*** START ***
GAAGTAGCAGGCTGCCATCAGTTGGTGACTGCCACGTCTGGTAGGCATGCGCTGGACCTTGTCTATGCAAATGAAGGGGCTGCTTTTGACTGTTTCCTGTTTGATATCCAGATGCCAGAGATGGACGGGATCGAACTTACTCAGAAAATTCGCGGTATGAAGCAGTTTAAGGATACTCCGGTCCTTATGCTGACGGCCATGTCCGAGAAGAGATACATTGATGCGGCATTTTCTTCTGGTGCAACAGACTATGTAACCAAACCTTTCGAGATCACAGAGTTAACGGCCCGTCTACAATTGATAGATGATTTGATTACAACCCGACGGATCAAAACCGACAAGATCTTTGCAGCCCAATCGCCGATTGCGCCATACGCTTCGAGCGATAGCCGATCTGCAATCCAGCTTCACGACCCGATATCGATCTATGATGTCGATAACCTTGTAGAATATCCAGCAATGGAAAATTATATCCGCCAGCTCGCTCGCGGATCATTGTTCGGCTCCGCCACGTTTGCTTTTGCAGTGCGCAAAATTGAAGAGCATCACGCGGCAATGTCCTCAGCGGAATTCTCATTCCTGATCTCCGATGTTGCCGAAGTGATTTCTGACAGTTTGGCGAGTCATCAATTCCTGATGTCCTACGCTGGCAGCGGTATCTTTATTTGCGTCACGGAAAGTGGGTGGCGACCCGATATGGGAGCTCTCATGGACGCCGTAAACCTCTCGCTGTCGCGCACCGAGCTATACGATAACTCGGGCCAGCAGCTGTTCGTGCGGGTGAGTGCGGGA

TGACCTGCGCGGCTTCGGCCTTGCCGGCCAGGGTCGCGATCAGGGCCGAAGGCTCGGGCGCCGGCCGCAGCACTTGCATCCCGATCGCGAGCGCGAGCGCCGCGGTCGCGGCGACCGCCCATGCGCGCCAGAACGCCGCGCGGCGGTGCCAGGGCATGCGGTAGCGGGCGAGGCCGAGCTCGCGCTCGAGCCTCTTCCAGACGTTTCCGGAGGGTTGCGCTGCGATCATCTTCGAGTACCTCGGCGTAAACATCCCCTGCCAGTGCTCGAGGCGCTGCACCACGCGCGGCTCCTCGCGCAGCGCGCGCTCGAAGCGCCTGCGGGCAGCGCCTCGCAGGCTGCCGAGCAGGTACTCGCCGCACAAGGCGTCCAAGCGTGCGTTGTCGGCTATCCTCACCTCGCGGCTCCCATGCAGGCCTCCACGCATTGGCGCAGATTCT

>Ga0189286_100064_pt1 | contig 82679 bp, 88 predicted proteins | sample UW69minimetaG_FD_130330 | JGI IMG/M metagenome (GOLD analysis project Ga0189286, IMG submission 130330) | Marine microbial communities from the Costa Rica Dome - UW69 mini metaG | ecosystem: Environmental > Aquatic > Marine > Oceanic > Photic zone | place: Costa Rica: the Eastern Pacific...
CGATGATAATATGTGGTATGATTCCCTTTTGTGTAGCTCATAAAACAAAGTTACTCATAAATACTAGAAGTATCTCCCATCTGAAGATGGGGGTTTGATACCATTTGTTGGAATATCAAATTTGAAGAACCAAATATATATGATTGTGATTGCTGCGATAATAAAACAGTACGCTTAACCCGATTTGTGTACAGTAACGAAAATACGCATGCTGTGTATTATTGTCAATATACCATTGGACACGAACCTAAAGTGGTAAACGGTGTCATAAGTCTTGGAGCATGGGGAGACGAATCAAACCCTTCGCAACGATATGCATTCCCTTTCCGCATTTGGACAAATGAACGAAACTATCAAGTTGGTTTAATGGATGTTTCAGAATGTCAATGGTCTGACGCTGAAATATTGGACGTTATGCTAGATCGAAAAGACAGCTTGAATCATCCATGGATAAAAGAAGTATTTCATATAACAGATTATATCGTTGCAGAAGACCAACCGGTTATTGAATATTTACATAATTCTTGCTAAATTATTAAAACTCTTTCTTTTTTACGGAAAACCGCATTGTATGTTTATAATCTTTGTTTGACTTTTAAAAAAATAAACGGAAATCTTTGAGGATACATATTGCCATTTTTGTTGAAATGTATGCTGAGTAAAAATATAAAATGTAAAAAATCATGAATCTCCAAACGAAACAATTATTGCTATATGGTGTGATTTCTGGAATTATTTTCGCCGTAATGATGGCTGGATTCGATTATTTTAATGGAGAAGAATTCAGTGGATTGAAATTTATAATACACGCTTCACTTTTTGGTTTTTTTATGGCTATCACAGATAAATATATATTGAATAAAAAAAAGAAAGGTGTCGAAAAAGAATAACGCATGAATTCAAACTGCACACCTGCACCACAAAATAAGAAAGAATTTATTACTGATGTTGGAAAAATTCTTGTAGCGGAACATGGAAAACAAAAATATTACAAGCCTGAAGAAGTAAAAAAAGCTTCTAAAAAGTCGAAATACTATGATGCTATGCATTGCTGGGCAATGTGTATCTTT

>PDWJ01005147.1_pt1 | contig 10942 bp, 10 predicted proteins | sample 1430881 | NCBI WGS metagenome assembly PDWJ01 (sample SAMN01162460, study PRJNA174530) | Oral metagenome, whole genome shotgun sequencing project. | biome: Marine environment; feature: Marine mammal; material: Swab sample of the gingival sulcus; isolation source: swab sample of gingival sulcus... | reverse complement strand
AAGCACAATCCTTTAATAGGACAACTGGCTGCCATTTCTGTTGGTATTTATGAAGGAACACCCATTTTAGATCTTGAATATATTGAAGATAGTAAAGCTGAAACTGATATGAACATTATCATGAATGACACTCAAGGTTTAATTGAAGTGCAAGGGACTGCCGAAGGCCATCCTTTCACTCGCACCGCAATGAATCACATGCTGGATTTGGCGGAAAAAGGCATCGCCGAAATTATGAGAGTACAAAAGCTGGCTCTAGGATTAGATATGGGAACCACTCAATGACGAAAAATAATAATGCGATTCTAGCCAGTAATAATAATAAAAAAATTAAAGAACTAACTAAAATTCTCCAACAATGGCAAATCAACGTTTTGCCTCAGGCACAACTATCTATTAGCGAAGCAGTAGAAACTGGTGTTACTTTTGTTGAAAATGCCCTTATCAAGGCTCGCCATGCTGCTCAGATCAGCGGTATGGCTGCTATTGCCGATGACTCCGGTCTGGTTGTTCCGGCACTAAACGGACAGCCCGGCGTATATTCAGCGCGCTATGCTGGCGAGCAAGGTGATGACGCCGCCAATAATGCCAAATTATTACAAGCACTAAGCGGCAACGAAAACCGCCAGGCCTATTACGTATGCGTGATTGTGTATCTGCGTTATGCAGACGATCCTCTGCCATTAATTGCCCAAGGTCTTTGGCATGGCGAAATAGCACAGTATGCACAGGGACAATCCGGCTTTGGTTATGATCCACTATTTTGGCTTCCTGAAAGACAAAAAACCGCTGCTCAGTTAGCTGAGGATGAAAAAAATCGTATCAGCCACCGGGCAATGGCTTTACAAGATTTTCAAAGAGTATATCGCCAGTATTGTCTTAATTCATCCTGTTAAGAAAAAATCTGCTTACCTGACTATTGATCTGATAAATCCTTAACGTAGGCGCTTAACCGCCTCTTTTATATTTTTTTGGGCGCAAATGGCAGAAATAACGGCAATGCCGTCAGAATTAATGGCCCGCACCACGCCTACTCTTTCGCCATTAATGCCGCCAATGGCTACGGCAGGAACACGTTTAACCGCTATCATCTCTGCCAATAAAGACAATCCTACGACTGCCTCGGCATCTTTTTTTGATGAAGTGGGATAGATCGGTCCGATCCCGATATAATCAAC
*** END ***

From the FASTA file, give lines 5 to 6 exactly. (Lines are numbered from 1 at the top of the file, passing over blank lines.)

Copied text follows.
>PDWJ01005147.1_pt1 | contig 10942 bp, 10 predicted proteins | sample 1430881 | NCBI WGS metagenome assembly PDWJ01 (sample SAMN01162460, study PRJNA174530) | Oral metagenome, whole genome shotgun sequencing project. | biome: Marine environment; feature: Marine mammal; material: Swab sample of the gingival sulcus; isolation source: swab sample of gingival sulcus... | reverse complement strand
AAGCACAATCCTTTAATAGGACAACTGGCTGCCATTTCTGTTGGTATTTATGAAGGAACACCCATTTTAGATCTTGAATATATTGAAGATAGTAAAGCTGAAACTGATATGAACATTATCATGAATGACACTCAAGGTTTAATTGAAGTGCAAGGGACTGCCGAAGGCCATCCTTTCACTCGCACCGCAATGAATCACATGCTGGATTTGGCGGAAAAAGGCATCGCCGAAATTATGAGAGTACAAAAGCTGGCTCTAGGATTAGATATGGGAACCACTCAATGACGAAAAATAATAATGCGATTCTAGCCAGTAATAATAATAAAAAAATTAAAGAACTAACTAAAATTCTCCAACAATGGCAAATCAACGTTTTGCCTCAGGCACAACTATCTATTAGCGAAGCAGTAGAAACTGGTGTTACTTTTGTTGAAAATGCCCTTATCAAGGCTCGCCATGCTGCTCAGATCAGCGGTATGGCTGCTATTGCCGATGACTCCGGTCTGGTTGTTCCGGCACTAAACGGACAGCCCGGCGTATATTCAGCGCGCTATGCTGGCGAGCAAGGTGATGACGCCGCCAATAATGCCAAATTATTACAAGCACTAAGCGGCAACGAAAACCGCCAGGCCTATTACGTATGCGTGATTGTGTATCTGCGTTATGCAGACGATCCTCTGCCATTAATTGCCCAAGGTCTTTGGCATGGCGAAATAGCACAGTATGCACAGGGACAATCCGGCTTTGGTTATGATCCACTATTTTGGCTTCCTGAAAGACAAAAAACCGCTGCTCAGTTAGCTGAGGATGAAAAAAATCGTATCAGCCACCGGGCAATGGCTTTACAAGATTTTCAAAGAGTATATCGCCAGTATTGTCTTAATTCATCCTGTTAAGAAAAAATCTGCTTACCTGACTATTGATCTGATAAATCCTTAACGTAGGCGCTTAACCGCCTCTTTTATATTTTTTTGGGCGCAAATGGCAGAAATAACGGCAATGCCGTCAGAATTAATGGCCCGCACCACGCCTACTCTTTCGCCATTAATGCCGCCAATGGCTACGGCAGGAACACGTTTAACCGCTATCATCTCTGCCAATAAAGACAATCCTACGACTGCCTCGGCATCTTTTTTTGATGAAGTGGGATAGATCGGTCCGATCCCGATATAATCAAC